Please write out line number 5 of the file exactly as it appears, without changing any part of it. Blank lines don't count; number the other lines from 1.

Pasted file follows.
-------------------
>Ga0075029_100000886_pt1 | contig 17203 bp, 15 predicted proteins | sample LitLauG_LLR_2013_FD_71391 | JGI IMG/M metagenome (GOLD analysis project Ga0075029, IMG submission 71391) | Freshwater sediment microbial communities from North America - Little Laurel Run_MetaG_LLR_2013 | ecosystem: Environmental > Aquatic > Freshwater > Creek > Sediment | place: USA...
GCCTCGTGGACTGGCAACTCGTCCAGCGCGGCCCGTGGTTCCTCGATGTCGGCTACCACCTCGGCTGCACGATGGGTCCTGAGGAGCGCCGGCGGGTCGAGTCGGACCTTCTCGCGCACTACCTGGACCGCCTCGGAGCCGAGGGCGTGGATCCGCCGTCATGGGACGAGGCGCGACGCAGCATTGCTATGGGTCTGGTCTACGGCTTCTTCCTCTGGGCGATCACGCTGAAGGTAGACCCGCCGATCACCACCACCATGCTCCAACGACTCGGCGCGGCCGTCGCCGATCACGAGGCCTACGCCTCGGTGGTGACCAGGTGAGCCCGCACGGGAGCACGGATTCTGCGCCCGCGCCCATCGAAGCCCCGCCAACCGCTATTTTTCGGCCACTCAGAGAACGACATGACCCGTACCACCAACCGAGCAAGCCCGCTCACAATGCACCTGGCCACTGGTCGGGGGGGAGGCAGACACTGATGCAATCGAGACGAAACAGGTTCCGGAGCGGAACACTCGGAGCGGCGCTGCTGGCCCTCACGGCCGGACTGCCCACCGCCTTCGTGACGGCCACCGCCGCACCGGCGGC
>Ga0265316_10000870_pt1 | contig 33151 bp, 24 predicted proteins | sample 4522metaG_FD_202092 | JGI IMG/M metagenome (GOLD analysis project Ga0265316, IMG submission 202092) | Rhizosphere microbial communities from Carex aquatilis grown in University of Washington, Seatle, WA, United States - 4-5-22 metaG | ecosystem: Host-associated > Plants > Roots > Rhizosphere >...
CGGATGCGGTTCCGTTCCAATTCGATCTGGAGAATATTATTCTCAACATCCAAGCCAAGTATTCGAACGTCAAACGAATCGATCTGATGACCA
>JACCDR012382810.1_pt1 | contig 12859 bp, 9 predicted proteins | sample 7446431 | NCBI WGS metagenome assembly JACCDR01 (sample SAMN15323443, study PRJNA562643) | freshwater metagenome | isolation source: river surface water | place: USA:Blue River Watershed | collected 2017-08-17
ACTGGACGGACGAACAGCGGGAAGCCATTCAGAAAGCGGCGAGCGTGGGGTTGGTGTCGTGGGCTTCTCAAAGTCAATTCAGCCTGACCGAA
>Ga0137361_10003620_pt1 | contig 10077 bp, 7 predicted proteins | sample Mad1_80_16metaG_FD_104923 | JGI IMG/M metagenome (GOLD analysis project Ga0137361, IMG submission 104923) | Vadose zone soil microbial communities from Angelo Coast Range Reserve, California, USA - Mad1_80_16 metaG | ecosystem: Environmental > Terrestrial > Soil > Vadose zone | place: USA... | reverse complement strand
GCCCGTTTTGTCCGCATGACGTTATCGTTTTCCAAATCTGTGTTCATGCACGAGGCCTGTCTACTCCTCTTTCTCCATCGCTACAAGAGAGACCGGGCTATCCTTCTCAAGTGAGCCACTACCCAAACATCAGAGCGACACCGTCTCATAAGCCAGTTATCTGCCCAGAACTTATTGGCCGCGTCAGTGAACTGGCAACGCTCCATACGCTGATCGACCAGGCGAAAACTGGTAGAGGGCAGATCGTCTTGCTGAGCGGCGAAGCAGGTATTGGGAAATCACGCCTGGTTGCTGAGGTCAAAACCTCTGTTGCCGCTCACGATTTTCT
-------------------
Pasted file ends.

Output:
>JACCDR012382810.1_pt1 | contig 12859 bp, 9 predicted proteins | sample 7446431 | NCBI WGS metagenome assembly JACCDR01 (sample SAMN15323443, study PRJNA562643) | freshwater metagenome | isolation source: river surface water | place: USA:Blue River Watershed | collected 2017-08-17